Know Stadia? It’s Google’s reimagining of what high powered gaming is: no longer brought to you on your Playstation or Xbox, or even a gaming PC, but gorgeous high definition gaming all powered by remote servers over high speed internet. Supported devices include computers (via the Chrome browser), TVs with Chromecast Ultra (plus a Stadia controller), plus a number of mobile phones along with the controller. Some Playstation, Xbox, and Switch controllers are also supported (along with a trusty keyboard and mouse), depending on your device.
Sounds like a dream come true, right? That you no longer need extra ‘bits’ to game with? However the reality of the situation is a little less exciting (at least currently) than the proposition.
Note: Stadia is only currently available in Belgium, Canada, Denmark, Finland, France, Germany, Ireland, Italy, Netherlands, Norway, Spain, Sweden, United Kingdom, and United States. You may be able to get around region blocking by using a VPN, so long as you have a credit card from an available country.
Time will tell who will win
The Stadia launch seemed like little more than a puff in the wind
While there was plenty of hype in the leadup to the Stadia launch in November of 2019, the actual launch itself proved a little lackluster. IGN even labeled it as feeling like an “expensive beta,” with features either not quite hitting the mark or straight out missing altogether.
This may have actually been the case. If Google were locked into a launch date and didn’t want to delay it further, then launching with features incomplete (and added later) would be a good way to go.
The fact that the product was costly and barren at launch meant that it failed to attract the crowds such a platform seems worthy of. That, and not everyone has a high-speed internet connection, of course.
Things have changed (a little) since launch
Six months on from launch, Stadia has gradually added more features that make it feel like a real gaming platform. While Crowd Play, State Share, and YouTube Streaming are still in the works, you’re able to game quite comfortably from the platform, depending on your requirements for ‘fun’ gaming.
Games are available to purchase on the platform, or for free if you subscribe to Stadia Pro. Titles include PUBG, Assassin’s Creed, Red Dead Redemption, plus other games that aren’t co-op based such as The Turing Test and Final Fantasy XV.
The issue with cooperative play on Stadia, like you’d do on your Xbox One, is that the games are barren of players, unlike its competitors. Over at The Verge, they note that on their launch of PUBG, only a handful of people entered the game on parachute drop alongside them and then they realized the other players already in the game were simply bots.
When a bot is created well, then it can mimic real-life players, however this is difficult to achieve. The player from The Verge was well aware that the players were bots from their lackluster and glitchy behavior. This kind of defeats the purpose of these sorts of games. The issue appears to lie in cross-system play – being paired with players across all platforms, whether it’s via the browser, phone, Xbox, or Playstation, as well as the controller that you use to play the games. While Google will certainly iron this out, it takes away from the playability of certain games for the time being.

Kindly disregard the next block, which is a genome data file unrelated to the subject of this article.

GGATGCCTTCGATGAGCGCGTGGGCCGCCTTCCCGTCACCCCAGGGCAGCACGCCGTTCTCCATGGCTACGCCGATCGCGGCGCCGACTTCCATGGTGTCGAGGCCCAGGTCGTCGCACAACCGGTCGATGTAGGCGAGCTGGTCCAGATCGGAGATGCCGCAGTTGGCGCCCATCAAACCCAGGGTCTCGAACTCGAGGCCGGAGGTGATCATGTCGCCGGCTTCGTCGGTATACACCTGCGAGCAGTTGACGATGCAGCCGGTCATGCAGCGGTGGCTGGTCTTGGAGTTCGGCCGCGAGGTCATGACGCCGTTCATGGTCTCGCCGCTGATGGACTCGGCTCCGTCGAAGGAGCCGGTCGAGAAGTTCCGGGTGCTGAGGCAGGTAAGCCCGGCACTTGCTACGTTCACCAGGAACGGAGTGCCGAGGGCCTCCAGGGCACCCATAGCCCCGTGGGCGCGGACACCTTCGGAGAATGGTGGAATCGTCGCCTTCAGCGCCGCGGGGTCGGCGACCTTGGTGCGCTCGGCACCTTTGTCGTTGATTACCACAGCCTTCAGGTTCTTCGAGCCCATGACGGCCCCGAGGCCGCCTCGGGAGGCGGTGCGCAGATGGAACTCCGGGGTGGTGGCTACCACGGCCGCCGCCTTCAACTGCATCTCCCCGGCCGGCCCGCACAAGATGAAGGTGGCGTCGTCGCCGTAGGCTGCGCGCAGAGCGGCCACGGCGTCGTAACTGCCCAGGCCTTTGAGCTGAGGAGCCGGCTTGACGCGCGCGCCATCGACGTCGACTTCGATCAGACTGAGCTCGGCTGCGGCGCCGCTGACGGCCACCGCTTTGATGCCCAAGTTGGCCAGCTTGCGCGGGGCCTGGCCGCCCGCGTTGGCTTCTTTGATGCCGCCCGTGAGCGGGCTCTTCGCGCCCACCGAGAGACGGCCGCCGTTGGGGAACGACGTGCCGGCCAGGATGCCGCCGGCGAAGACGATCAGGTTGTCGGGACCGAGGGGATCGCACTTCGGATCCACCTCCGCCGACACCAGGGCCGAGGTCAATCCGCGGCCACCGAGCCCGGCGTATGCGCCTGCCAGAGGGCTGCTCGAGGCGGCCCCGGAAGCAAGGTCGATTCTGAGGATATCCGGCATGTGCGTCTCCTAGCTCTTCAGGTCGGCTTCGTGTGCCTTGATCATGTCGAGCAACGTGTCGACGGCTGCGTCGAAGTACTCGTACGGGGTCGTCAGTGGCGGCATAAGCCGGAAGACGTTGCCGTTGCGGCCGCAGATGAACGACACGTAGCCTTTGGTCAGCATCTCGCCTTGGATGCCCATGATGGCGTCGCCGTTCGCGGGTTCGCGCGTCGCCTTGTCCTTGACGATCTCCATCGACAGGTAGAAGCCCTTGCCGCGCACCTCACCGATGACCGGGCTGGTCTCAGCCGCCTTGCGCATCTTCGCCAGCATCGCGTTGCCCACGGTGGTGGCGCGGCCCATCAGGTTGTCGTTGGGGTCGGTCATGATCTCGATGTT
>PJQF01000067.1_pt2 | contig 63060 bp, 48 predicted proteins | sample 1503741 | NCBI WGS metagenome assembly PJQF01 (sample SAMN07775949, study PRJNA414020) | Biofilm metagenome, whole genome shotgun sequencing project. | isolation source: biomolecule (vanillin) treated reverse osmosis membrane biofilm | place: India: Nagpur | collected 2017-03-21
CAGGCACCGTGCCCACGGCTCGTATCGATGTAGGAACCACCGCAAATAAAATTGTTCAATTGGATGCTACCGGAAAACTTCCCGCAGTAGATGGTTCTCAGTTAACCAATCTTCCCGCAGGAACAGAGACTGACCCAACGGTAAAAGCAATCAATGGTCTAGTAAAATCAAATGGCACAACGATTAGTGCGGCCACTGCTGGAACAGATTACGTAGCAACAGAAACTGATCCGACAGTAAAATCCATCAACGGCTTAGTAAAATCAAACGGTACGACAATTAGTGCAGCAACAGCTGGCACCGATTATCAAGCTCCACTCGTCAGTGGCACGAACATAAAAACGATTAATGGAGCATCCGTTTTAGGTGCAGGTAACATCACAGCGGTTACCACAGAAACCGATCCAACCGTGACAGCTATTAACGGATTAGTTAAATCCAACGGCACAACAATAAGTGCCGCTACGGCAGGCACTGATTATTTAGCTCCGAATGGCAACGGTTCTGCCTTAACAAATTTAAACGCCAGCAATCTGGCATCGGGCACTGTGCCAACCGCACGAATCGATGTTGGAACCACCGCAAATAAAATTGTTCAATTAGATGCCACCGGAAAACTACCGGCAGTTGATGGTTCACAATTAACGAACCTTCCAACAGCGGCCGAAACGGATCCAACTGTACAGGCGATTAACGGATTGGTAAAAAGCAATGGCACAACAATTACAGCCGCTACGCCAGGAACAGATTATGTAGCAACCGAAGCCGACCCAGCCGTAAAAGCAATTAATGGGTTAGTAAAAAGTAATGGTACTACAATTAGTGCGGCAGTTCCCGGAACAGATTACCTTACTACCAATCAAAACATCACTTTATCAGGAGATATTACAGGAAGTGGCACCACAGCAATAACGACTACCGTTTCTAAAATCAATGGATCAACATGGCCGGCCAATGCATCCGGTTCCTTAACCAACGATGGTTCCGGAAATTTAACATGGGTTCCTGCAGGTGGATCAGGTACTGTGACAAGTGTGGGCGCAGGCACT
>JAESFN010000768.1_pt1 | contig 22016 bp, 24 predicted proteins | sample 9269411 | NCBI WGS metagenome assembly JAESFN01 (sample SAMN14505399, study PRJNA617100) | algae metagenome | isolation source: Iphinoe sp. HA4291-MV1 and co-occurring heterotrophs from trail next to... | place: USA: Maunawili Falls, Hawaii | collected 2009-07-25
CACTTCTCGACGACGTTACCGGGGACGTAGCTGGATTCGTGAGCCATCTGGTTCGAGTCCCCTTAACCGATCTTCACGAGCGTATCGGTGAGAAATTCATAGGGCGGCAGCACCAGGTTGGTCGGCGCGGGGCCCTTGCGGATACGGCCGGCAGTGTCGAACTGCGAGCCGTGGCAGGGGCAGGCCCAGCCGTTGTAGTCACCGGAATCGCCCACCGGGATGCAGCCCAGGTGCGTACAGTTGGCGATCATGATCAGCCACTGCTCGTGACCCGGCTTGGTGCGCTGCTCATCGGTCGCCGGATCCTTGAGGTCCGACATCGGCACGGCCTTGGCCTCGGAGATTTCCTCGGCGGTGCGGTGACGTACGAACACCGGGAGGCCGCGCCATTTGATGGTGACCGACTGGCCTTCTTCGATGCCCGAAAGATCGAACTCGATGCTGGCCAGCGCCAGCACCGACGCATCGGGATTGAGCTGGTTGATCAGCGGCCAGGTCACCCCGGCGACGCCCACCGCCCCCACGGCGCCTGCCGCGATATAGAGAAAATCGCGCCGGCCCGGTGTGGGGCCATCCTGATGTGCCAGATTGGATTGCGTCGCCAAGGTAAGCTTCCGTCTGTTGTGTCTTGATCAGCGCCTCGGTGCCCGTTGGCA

It may mean that Google will start creating their own games and/or even start up their own online casino space, now that legislation is being brought in around the world that allows real money online casino play. The NDE editor believes Google’s entry into this market will be the end of many smaller players that rely on no deposit offers to lure players. However, whether Google will bring this into existence is another matter.
The entry fees
One of the most curious parts of Stadia’s original proposition was the steep price of entry to the platform – $129 plus then a subscription to Stadia Pro if you didn’t want to purchase games.
In April 2020, Phil Harrison, Vice President and GM, Google Stadia announced that the fee would be waived and players would receive 2 months of Stadia Pro for free, due to the rise in interest in gaming during the coronavirus lockdowns. The subscription fee following the free period also is reduced from the original cost.
This makes Stadia more appealing to gamers than ever before – so its definitely a good time to get on board and try it out.
While Stadia is still a little clunky and missing features you’d like, the gameplay itself is gorgeous with the right internet speeds. This means that it likely is the start of a gaming revolution. Whether Google’s Stadia will be leaders in the space or another platform will take top spot is yet to be seen.
The other issue is that online gaming via mobile is taking off, particularly in emerging markets, where mobile internet speeds aren’t necessarily as stable and high-speed as Stadia needs. Until 5G rollout ramps up significantly around the world this type of play isn’t as lush as you’d like.
Yes, Stadia is an indication of the future of gaming, but the overall picture isn’t quite complete yet. Don’t let that stop you from hopping on the platform and checking it out for free, though, especially during this time!